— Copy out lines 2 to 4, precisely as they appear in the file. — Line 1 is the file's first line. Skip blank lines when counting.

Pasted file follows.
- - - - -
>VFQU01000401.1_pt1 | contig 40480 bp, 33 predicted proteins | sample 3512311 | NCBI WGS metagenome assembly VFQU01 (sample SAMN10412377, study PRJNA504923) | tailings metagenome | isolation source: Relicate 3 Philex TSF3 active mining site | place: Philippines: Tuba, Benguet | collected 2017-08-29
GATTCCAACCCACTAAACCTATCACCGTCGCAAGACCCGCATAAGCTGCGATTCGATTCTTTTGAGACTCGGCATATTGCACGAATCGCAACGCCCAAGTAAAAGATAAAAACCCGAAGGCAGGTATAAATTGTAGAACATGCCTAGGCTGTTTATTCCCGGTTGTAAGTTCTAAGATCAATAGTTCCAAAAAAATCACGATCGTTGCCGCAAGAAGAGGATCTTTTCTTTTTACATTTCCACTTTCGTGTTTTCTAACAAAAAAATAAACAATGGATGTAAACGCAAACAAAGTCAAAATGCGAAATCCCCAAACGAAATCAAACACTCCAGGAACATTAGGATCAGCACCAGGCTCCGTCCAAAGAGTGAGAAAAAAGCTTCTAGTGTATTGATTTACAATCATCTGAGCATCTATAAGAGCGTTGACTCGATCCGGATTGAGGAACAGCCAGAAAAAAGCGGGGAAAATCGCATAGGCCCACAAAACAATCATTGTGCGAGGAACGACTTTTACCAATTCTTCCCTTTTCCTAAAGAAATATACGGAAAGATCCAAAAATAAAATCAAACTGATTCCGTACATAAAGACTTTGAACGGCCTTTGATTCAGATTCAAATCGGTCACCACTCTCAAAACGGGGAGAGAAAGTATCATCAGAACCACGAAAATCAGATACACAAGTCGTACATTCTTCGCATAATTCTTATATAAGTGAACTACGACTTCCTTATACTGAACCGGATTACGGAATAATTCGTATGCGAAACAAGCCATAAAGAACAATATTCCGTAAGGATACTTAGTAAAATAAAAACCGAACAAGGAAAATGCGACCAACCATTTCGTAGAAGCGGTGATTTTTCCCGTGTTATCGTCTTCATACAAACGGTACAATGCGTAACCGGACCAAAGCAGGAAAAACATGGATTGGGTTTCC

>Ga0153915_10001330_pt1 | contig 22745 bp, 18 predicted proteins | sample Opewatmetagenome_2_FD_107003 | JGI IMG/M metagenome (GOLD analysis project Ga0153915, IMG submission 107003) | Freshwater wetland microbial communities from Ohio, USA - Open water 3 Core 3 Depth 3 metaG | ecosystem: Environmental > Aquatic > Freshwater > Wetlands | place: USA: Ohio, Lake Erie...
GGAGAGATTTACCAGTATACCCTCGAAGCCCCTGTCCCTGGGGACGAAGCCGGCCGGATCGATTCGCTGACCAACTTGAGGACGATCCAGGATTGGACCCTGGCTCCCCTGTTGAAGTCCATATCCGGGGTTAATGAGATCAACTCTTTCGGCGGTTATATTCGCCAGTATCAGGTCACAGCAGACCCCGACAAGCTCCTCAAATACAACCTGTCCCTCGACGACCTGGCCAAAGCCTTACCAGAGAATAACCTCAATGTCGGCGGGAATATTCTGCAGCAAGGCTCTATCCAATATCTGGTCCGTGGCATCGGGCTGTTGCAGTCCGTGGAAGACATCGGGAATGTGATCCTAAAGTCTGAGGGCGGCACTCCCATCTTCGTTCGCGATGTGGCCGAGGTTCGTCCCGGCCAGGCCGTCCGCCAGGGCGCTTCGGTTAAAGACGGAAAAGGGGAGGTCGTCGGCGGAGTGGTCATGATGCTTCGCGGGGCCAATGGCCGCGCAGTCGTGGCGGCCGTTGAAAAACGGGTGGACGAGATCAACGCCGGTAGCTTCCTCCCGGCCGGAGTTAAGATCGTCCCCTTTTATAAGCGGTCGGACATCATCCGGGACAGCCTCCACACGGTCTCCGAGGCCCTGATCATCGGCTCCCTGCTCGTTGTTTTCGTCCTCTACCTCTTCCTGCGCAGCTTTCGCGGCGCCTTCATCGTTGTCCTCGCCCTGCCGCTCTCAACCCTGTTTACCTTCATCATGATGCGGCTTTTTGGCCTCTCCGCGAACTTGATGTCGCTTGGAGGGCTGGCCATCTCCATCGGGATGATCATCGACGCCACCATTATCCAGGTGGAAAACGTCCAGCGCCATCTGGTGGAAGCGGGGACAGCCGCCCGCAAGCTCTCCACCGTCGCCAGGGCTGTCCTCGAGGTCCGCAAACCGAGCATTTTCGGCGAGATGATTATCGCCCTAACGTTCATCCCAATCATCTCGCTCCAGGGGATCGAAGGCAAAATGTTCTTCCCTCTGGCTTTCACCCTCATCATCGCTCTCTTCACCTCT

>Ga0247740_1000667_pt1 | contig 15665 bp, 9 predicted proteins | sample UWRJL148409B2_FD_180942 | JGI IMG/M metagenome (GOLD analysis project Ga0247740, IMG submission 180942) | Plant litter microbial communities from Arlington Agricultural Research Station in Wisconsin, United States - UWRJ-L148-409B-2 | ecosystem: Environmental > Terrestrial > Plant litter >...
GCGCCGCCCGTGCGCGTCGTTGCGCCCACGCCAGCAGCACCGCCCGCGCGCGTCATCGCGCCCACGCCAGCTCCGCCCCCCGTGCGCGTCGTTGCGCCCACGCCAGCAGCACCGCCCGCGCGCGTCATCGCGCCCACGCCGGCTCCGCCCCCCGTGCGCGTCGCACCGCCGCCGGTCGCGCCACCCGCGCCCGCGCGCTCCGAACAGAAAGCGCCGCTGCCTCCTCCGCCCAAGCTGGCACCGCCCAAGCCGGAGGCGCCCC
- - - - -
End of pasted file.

GATTCCAACCCACTAAACCTATCACCGTCGCAAGACCCGCATAAGCTGCGATTCGATTCTTTTGAGACTCGGCATATTGCACGAATCGCAACGCCCAAGTAAAAGATAAAAACCCGAAGGCAGGTATAAATTGTAGAACATGCCTAGGCTGTTTATTCCCGGTTGTAAGTTCTAAGATCAATAGTTCCAAAAAAATCACGATCGTTGCCGCAAGAAGAGGATCTTTTCTTTTTACATTTCCACTTTCGTGTTTTCTAACAAAAAAATAAACAATGGATGTAAACGCAAACAAAGTCAAAATGCGAAATCCCCAAACGAAATCAAACACTCCAGGAACATTAGGATCAGCACCAGGCTCCGTCCAAAGAGTGAGAAAAAAGCTTCTAGTGTATTGATTTACAATCATCTGAGCATCTATAAGAGCGTTGACTCGATCCGGATTGAGGAACAGCCAGAAAAAAGCGGGGAAAATCGCATAGGCCCACAAAACAATCATTGTGCGAGGAACGACTTTTACCAATTCTTCCCTTTTCCTAAAGAAATATACGGAAAGATCCAAAAATAAAATCAAACTGATTCCGTACATAAAGACTTTGAACGGCCTTTGATTCAGATTCAAATCGGTCACCACTCTCAAAACGGGGAGAGAAAGTATCATCAGAACCACGAAAATCAGATACACAAGTCGTACATTCTTCGCATAATTCTTATATAAGTGAACTACGACTTCCTTATACTGAACCGGATTACGGAATAATTCGTATGCGAAACAAGCCATAAAGAACAATATTCCGTAAGGATACTTAGTAAAATAAAAACCGAACAAGGAAAATGCGACCAACCATTTCGTAGAAGCGGTGATTTTTCCCGTGTTATCGTCTTCATACAAACGGTACAATGCGTAACCGGACCAAAGCAGGAAAAACATGGATTGGGTTTCC

>Ga0153915_10001330_pt1 | contig 22745 bp, 18 predicted proteins | sample Opewatmetagenome_2_FD_107003 | JGI IMG/M metagenome (GOLD analysis project Ga0153915, IMG submission 107003) | Freshwater wetland microbial communities from Ohio, USA - Open water 3 Core 3 Depth 3 metaG | ecosystem: Environmental > Aquatic > Freshwater > Wetlands | place: USA: Ohio, Lake Erie...
GGAGAGATTTACCAGTATACCCTCGAAGCCCCTGTCCCTGGGGACGAAGCCGGCCGGATCGATTCGCTGACCAACTTGAGGACGATCCAGGATTGGACCCTGGCTCCCCTGTTGAAGTCCATATCCGGGGTTAATGAGATCAACTCTTTCGGCGGTTATATTCGCCAGTATCAGGTCACAGCAGACCCCGACAAGCTCCTCAAATACAACCTGTCCCTCGACGACCTGGCCAAAGCCTTACCAGAGAATAACCTCAATGTCGGCGGGAATATTCTGCAGCAAGGCTCTATCCAATATCTGGTCCGTGGCATCGGGCTGTTGCAGTCCGTGGAAGACATCGGGAATGTGATCCTAAAGTCTGAGGGCGGCACTCCCATCTTCGTTCGCGATGTGGCCGAGGTTCGTCCCGGCCAGGCCGTCCGCCAGGGCGCTTCGGTTAAAGACGGAAAAGGGGAGGTCGTCGGCGGAGTGGTCATGATGCTTCGCGGGGCCAATGGCCGCGCAGTCGTGGCGGCCGTTGAAAAACGGGTGGACGAGATCAACGCCGGTAGCTTCCTCCCGGCCGGAGTTAAGATCGTCCCCTTTTATAAGCGGTCGGACATCATCCGGGACAGCCTCCACACGGTCTCCGAGGCCCTGATCATCGGCTCCCTGCTCGTTGTTTTCGTCCTCTACCTCTTCCTGCGCAGCTTTCGCGGCGCCTTCATCGTTGTCCTCGCCCTGCCGCTCTCAACCCTGTTTACCTTCATCATGATGCGGCTTTTTGGCCTCTCCGCGAACTTGATGTCGCTTGGAGGGCTGGCCATCTCCATCGGGATGATCATCGACGCCACCATTATCCAGGTGGAAAACGTCCAGCGCCATCTGGTGGAAGCGGGGACAGCCGCCCGCAAGCTCTCCACCGTCGCCAGGGCTGTCCTCGAGGTCCGCAAACCGAGCATTTTCGGCGAGATGATTATCGCCCTAACGTTCATCCCAATCATCTCGCTCCAGGGGATCGAAGGCAAAATGTTCTTCCCTCTGGCTTTCACCCTCATCATCGCTCTCTTCACCTCT